Spam Calls are on the rise globally, with criminals using these calls to scam and defraud customers. Many have turned to Telcos to look at ways to increase security around spam calls and how this will be done. We examine this and analyse the role customer play in stopping criminal activity related to spam.
The negative impact of Spam Phone Calls
It is no secret that spam calls have become a regular occurrence for Telco customers. To understand the impact of these calls, we must understand what the term spam means.
In simple terms, spam refers to all unwanted and unsolicited communications. Typically, spam is directed to large numbers of users for the purposes of advertising, phishing, spreading malware, etc.
For many years this has been a way for companies to market and advertise products, but as Technology has advanced, criminals have caught onto this trend. The criminals will often use spam calls for phishing and spreading malware to defraud the person on the other end of the call. This activity aims to obtain something of value from the target so that they can be forced to pay the attacker or so that the attacker can take from them what they want.
Scam calls are often a source of fraud that have a significant impact on both Telcos and Customers. How big is this problem? The answer is enormous, especially when examining TrueCaller’s most recent report, which states that a staggering $39.5 billion USD* was lost to phone scams in America alone in 2022.
This is a significant problem, and customers are being put in a vulnerable position. Telcos are looking at different ways to manage the threat of spam and scam calls to protect their customers. The question that needs to be asked is, “Is it just the Telcos’ responsibility to solve this problem?”
Where does the responsibility lie?
From the above, it is clear that spam calls are becoming a significant issue. Many Telcos have turned to technology to minimise the impact of these kinds of calls on the consumer.
This includes advanced machine learning technologies which enable Telcos to develop advanced supervised and unsupervised models that would help to profile calls and messages to highlight any spam-related elements in real-time, while taking great care to ensure the protection of any personal information that may be attached to these messages or calls. Using this data, the Telco could make informative decisions allowing them to anticipate and take action against any criminal behaviour. Other technologies include signaling intelligence, real-time threat intelligence, and voice and SMS firewalls.
Although Telcos are looking at ways to minimise spam calls and their effects, a significant amount of responsibility sits with the consumer. Consumers must ensure they are not freely giving out information and valuable data. Customers often do not realise they are sharing their data when they download or register for an app, sign up for an online newsletter, etc. It is vital to read the data information policy and take responsibility for how your information is and will be utilised in the future. By minimising how many people have your information you minimise the chance of your data being lost to criminal activities like data breaches, which is often how criminals are gaining access to your telephone number to make scam calls.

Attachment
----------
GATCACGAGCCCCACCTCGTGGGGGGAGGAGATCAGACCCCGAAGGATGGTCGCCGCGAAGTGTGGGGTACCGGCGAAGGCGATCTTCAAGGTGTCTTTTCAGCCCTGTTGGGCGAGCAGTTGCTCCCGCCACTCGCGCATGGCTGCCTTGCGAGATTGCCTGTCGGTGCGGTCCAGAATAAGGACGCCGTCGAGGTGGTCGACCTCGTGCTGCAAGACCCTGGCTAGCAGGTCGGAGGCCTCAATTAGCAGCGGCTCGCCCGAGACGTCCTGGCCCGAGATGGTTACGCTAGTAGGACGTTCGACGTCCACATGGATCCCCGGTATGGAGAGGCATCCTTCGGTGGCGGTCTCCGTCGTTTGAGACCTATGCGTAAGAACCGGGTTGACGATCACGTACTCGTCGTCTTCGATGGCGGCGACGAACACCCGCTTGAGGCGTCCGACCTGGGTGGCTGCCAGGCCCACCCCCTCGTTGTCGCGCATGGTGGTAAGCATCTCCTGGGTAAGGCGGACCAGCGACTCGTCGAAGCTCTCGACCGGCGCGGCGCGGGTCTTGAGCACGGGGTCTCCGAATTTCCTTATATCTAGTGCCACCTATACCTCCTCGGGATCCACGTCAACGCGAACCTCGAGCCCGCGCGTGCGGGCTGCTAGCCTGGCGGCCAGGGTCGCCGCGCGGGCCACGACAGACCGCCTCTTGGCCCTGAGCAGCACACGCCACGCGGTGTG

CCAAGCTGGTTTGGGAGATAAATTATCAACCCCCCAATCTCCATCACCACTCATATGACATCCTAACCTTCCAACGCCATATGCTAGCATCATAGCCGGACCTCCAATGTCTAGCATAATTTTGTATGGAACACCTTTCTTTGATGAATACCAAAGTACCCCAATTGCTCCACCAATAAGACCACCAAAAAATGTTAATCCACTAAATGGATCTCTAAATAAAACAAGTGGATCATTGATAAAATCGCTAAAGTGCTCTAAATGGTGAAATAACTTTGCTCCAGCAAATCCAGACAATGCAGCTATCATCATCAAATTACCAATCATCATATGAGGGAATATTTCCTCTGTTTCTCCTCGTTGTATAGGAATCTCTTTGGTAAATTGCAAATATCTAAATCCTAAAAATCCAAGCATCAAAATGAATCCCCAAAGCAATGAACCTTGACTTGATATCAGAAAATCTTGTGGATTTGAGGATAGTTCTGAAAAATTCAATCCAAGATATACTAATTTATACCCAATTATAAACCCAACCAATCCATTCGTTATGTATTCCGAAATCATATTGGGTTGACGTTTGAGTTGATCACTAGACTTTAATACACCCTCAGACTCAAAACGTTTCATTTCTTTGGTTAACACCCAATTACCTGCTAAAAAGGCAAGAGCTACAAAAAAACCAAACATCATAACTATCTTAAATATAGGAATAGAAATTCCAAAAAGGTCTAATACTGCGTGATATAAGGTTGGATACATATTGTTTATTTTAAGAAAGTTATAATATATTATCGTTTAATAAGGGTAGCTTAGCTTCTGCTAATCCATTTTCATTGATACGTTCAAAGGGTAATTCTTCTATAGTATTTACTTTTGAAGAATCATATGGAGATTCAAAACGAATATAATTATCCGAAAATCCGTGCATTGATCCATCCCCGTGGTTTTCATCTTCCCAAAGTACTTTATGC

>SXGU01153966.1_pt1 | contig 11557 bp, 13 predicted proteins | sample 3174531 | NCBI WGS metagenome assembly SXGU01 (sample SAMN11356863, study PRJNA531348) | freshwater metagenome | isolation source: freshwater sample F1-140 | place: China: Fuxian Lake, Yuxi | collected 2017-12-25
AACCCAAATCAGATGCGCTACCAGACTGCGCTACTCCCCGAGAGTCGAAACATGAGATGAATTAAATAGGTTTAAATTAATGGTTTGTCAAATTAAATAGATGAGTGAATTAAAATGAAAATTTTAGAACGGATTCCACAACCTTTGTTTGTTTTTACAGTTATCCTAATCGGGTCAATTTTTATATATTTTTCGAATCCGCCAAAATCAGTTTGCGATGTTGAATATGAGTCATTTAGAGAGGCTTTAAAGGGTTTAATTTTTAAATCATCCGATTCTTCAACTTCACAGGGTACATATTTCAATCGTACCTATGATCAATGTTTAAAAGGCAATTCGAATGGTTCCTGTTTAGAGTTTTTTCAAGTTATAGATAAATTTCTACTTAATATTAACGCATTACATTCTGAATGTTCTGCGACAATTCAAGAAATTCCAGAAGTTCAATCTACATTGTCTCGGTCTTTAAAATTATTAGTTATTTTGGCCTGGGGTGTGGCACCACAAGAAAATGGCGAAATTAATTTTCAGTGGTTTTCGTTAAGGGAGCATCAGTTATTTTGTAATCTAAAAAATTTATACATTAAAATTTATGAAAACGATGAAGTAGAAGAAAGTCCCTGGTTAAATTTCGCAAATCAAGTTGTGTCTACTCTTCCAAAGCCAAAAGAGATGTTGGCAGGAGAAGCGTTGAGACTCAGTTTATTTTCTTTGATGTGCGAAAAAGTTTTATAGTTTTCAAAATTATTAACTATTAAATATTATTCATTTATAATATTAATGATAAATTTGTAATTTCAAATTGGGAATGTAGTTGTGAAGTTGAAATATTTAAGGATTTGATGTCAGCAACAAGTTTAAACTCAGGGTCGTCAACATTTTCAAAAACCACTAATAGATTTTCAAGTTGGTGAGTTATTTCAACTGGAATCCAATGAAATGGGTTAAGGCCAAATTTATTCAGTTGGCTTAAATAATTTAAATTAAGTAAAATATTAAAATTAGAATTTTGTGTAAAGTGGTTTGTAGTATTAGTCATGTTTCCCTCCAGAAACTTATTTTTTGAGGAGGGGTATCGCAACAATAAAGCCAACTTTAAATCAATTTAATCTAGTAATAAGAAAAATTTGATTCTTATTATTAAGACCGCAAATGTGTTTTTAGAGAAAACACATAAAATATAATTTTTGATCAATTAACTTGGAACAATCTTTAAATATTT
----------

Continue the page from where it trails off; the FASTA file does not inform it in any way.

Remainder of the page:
The future of Spam Call prevention
Since spam calls and their link to criminal activity are a global problem, different regions are looking at other ways to reduce the number of these kinds of calls.
For example, in the United Kingdom, Telcos have been given three specific guidelines/ rules to follow about this: These include
- Making sure a number meets the UK’s 10- or 11-digit format
- Block calls from numbers that are on Ofcom’s Do Not Originate list
- Identify and block calls from abroad spoofing a UK caller ID
The aim of the above is to block fake numbers that criminals may use to protect customers further.
Other countries are looking at different privacy and information protection regulations to help combat the problem associated with spam calls as well as increased security to ensure data is not lost through a breach. For example, in South Africa, the addition of the Protection of Personal Information Act (POPIA) has put in place strict guidelines for direct marketing and advertising activities. Although spam calls are allowed, the customer does need to give content to receive that information but managing this remains a challenge for many.
Customer education will remain vital in preventing scam calls in the future. Customers should feel empowered to take their data protection into their own hands and ensure that their valuable information is kept safe and secure. The likelihood is that spam calls will continue, but as a customer you need to ensure that you do not give out any personal or important data that scammers can utilise to take advantage of you.
From the above, it is clear that spam calls often leave customers in a vulnerable position. Although many Telcos have implemented technologies to help reduce and track these kinds of calls, a significant responsibility still lies with the customer. Customers should be educated on how to protect their data and information adequately and should take charge of how and who is utilising their information while also ensuring they do not give out personal or data when communicated with. Telcos, customers and regulatory bodies need to work together to help curb these activities and protect valuable data and information.
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Experienced Software System Engineer with a demonstrated history of working in the information technology and services industry. Skilled in Technical Solution Design, Management and Large Scale System Integration and Architecture. Strong engineering professional with an Engineer’s Degree focused in Computer Engineering from University of Pretoria/Universiteit van Pretoria.